- A system is a collection of interacting elements. Behavior of the system is distinct from the behavior of its parts or elements. Output is not proportional to input and output to a perturbation may vary over time. 
These are some of the reasons why why prediction is difficult when examining a complex system, if not impossible, and why inter-system extrapolation is impossible in terms of yielding PPVs and NPVs high enough to be of use to medical scientists studying drug and disease response.
I am not alone in stating that complexity has implications for predicting responses in biological systems. Krakauer et al:
Scientific theories seek to provide simple explanations for significant empirical regularities based on fundamental physical and mechanistic constraints. Biological theories have rarely reached a level of generality and predictive power comparable to physical theories. This discrepancy is explained through a combination of frozen accidents, environmental heterogeneity, and widespread non-linearities observed in adaptive processes. 
Uhl et al, discussing The 8th American College of Veterinary Pathologists (ACVP) Symposium, stated:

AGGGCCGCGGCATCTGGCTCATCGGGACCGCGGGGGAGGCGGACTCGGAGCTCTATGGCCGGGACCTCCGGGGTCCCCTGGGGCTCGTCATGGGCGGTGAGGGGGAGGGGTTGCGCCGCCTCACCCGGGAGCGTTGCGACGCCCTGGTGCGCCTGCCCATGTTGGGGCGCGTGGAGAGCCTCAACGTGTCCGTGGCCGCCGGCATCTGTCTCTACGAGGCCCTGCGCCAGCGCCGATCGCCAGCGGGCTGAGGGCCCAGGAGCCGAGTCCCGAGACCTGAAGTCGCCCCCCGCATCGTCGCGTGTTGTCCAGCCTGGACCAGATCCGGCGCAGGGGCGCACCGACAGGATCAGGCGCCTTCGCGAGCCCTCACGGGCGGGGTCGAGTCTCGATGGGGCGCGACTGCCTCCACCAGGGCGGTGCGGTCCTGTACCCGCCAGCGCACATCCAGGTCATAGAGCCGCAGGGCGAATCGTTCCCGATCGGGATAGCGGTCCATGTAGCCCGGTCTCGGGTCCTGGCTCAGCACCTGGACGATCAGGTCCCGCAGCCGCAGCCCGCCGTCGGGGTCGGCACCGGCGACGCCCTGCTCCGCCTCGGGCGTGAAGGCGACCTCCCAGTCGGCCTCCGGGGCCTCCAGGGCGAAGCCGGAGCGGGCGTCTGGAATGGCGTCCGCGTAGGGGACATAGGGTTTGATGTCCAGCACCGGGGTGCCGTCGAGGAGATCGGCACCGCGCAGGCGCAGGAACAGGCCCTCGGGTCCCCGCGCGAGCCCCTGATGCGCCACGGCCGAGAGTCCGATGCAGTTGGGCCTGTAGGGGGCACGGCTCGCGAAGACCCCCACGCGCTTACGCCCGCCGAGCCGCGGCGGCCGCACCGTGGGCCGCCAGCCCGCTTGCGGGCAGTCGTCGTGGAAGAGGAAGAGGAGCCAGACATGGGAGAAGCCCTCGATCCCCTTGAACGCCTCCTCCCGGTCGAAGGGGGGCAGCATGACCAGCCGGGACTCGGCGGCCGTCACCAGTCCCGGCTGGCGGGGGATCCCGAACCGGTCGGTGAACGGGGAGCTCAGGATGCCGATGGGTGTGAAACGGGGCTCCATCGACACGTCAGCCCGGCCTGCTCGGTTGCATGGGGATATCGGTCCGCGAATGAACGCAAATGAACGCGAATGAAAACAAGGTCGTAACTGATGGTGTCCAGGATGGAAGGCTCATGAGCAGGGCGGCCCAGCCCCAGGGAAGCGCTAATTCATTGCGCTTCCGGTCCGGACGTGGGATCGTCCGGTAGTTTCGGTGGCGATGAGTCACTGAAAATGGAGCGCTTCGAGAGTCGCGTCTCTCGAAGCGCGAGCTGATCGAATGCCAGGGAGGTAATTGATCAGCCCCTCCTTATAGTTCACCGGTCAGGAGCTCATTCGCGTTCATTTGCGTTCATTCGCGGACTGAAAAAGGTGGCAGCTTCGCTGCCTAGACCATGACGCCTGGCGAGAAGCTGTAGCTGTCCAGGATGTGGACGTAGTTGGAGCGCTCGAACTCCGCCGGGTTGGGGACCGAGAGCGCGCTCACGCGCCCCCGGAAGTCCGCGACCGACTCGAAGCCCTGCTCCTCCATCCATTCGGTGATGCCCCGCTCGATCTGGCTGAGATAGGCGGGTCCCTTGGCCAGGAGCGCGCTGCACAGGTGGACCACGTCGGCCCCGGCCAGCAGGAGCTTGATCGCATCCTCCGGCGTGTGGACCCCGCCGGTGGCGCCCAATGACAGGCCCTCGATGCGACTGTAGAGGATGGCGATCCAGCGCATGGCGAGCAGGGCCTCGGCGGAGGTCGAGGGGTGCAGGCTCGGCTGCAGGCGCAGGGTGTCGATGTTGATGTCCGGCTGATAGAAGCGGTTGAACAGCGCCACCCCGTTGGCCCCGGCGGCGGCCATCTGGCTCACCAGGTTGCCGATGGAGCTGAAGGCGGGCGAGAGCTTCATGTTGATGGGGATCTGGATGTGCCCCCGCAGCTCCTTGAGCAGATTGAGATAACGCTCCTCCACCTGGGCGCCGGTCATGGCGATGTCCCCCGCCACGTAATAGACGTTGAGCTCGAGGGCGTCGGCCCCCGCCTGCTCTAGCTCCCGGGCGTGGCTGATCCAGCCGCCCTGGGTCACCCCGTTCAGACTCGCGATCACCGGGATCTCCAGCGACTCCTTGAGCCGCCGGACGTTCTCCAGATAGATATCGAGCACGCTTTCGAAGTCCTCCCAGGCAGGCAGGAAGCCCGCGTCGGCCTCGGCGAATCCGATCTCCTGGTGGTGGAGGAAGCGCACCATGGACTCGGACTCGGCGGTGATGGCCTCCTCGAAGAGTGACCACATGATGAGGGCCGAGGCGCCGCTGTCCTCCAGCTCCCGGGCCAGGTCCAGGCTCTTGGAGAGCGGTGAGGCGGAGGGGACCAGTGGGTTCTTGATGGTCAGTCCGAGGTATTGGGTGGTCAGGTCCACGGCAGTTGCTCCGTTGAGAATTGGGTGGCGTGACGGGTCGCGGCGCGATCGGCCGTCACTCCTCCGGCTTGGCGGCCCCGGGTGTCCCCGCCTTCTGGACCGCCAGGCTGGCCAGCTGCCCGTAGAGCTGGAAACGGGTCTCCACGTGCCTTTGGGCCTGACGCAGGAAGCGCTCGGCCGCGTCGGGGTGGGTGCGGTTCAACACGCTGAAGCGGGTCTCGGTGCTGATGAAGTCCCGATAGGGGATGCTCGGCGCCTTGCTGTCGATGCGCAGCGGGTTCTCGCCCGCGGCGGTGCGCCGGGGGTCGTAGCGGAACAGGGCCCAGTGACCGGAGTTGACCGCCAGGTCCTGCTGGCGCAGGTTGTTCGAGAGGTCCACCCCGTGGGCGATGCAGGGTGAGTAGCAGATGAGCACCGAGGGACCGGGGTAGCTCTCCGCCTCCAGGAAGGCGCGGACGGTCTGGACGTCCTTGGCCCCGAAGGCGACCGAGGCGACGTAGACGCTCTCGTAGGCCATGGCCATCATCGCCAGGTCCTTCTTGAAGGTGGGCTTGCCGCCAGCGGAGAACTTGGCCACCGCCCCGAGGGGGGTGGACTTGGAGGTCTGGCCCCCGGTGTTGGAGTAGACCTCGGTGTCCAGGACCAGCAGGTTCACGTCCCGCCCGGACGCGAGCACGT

Dr Robert Hamlin, The Ohio State University, opened with the challenges for studying cardiovascular disease in a talk entitled: “Animals as models of human cardiovascular disease: the search to overcome outdated evolutionary homeostatic mechanisms.” He addressed the fact that animals used to model human diseases often have very different cardiovascular physiology from humans and how these differences affect the predictive value of safety studies. As an example, cardiovascular drug safety testing was expanded significantly upon discovering that the antihistamine terfenadine is cardiotoxic when not completely metabolized. Its toxic effect is induced by the inhibition of the cytochrome P450 3A4 (CYP 3A4) isoform, a circumstance that caused death in a small percentage of people due to an unexpected interaction with other medications [8, 9]. CYP 3A4 is inhibited by a variety of commonly prescribed drugs as well as grapefruit . In its toxic form, terfenadine induces a prolonged QT interval and thus can trigger a fatal arrhythmia ; however, this effect could not be modeled in rats and mice since they do not have the hERG ion channel that caused the human arrhythmia. . . . To summarize, Dr Hamlin questioned how we can expect to model a heterogeneous population with a homogeneous animal model when disease characteristics may be determined by population heterogeneity.